a suction pump means having an inlet and an outlet;
with said inlet connected to the outlet of said dialyzer;
an air trap connected to said fluid supply means for removing air bubbles from said fluid;
a recirculation loop connecting said inlet and said outlet to maintain a pressure at said inlet which is less than the pressure of fluid passing to said air trap;
and a first conduit means connected to said air trap to pass fluid substantially free of dissolved air from said air trap to the inlet of said dialyzer.
2. A fluid circulation system as defined in claim 1, further comprising a second conduit means connected between said air trap and said inlet of said pump to pass air removed from said fluid supply means to said suction pump.
3. A fluid circulation system as defined in claim 1, further comprising a flow restrictor in said recirculation loop for maintaining the pressure at said inlet at a lower level than the pressure of fluid passing to said air trap from said fluid supply means.
4. A fluid circulation system as defined in claim 2, further comprising a :bypass line connected between said second conduit means and said first conduit means for draining deaerated fluid while air passes to said suction pump.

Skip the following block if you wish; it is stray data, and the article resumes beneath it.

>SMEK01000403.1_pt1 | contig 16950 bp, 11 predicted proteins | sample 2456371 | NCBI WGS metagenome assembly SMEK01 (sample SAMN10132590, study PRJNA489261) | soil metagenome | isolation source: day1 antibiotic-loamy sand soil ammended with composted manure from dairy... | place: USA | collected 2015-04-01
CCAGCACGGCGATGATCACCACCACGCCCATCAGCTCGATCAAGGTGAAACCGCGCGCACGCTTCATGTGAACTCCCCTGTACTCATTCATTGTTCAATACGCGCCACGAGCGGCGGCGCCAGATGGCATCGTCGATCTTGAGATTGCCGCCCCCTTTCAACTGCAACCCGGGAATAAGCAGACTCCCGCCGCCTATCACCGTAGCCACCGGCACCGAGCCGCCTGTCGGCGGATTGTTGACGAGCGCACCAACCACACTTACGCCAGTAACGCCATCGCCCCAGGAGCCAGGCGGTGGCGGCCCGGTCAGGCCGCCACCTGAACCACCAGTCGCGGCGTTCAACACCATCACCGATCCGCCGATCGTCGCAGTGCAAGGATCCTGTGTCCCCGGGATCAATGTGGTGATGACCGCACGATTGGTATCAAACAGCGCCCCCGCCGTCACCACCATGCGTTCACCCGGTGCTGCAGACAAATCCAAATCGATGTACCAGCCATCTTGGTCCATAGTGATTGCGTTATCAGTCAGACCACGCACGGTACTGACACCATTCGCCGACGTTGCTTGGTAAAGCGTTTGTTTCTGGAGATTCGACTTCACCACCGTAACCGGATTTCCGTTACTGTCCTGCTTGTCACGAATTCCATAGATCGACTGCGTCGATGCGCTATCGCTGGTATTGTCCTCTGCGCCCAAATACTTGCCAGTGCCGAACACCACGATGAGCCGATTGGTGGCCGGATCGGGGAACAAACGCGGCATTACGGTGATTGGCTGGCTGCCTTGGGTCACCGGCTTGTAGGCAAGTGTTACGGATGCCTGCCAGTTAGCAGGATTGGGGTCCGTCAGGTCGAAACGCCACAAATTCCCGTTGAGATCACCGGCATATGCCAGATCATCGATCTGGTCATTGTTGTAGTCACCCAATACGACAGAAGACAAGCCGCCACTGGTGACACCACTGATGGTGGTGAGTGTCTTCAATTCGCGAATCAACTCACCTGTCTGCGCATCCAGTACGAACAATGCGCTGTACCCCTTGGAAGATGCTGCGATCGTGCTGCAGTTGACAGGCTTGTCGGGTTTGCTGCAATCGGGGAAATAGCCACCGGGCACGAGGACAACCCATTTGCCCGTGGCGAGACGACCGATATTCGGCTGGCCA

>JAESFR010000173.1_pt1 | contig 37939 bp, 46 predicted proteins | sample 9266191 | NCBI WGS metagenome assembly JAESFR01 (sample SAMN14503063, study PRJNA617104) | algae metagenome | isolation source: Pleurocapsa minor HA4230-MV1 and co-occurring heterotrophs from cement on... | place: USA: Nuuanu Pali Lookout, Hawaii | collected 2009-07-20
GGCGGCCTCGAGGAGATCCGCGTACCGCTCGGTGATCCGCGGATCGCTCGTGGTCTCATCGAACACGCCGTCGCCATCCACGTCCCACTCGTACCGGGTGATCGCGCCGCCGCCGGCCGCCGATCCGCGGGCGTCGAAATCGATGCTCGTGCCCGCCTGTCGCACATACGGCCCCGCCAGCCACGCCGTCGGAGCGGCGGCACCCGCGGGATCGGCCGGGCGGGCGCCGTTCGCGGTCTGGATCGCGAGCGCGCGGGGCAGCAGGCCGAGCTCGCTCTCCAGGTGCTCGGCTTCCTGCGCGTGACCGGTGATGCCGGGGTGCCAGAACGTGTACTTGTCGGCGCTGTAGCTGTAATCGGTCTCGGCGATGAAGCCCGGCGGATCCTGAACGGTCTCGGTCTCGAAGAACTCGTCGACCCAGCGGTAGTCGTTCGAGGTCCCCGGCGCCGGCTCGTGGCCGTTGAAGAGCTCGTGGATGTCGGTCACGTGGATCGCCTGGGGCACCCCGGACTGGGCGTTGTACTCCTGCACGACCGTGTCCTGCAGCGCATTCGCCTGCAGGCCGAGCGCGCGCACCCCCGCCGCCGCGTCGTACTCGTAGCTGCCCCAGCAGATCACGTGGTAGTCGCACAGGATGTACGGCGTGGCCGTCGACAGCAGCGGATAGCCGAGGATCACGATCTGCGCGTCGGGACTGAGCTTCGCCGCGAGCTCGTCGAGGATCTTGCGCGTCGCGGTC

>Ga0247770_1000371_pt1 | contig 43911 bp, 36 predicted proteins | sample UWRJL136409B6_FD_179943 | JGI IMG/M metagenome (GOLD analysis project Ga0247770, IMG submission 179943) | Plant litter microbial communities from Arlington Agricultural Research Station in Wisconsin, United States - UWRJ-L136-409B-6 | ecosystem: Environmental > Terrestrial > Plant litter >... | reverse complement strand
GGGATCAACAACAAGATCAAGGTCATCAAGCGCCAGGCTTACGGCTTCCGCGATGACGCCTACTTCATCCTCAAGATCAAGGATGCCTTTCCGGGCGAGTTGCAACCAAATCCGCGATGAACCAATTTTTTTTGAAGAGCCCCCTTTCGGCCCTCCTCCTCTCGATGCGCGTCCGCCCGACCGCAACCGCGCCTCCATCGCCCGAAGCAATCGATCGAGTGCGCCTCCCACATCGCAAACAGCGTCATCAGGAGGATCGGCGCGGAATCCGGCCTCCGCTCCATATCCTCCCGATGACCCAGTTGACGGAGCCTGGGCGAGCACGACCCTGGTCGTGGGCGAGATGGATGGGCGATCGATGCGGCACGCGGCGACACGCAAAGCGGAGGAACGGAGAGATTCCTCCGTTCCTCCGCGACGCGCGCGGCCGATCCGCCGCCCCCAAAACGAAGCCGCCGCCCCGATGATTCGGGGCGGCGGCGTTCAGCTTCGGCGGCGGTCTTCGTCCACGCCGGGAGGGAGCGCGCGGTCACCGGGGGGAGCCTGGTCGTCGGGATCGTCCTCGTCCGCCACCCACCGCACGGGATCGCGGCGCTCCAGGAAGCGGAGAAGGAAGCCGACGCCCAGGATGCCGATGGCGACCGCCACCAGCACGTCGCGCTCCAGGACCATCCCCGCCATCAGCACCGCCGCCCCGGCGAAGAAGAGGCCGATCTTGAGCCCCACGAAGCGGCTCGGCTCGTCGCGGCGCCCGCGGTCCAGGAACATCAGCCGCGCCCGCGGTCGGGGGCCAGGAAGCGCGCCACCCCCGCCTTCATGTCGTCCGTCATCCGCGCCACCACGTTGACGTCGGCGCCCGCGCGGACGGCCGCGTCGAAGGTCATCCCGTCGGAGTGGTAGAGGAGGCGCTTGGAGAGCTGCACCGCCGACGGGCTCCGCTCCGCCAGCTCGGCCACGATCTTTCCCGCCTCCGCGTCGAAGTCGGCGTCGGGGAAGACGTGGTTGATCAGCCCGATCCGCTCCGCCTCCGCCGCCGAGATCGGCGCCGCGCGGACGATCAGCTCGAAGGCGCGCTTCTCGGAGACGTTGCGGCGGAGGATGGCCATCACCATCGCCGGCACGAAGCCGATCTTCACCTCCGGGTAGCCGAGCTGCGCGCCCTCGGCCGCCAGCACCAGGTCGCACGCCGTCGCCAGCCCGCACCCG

5. A fluid circulation system as defined in claim 4, further comprising a first flow restrictor in said second conduit means cooperating with said bypass line to minimize the amount of fluid passing through said second conduit means while freely passing air therethrough.
6. A fluid circulation system as defined in claim 5, further comprising a second flow restrictor in said recirculation loop to maintain the pressure at said inlet at a lower level than the pressure of fluid passing to said air trap from said fluid supply means.
7. A fluid circulation system as defined in claim 2, further comprising a second air trap connected between said air trap and said fluid supply means to serve as a first 5 a stage fiuid deaerator, said second air trap having an air outlet connected to said second conduit means, and having a fluid outlet connected to said air trap.
8. A fluid circulation system as defined in claim 3, wherein said first conduit means is connected in circuit with said inlet of said pump so that air passing to said pump bypasses the fluid in said first conduit means.
9. A fluid circulation system as defined in claim 3,v
wherein said first conduit means is connected to said recirculation loop so that the pressure maintained at said 10 References Cited FOREIGN PATENTS 1,191,586 5/1970 Great Britain 2l022 :REUBEN FRIEDMAN, Primary Examiner R. W. BURKS, Assistant Examiner US. Cl. X.R. 210-321
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|U.S. Classification||96/194, 210/321.71|
|International Classification||A61M1/16, B01D19/00|
|Cooperative Classification||A61M1/16, B01D19/0042|
|European Classification||B01D19/00P, A61M1/16|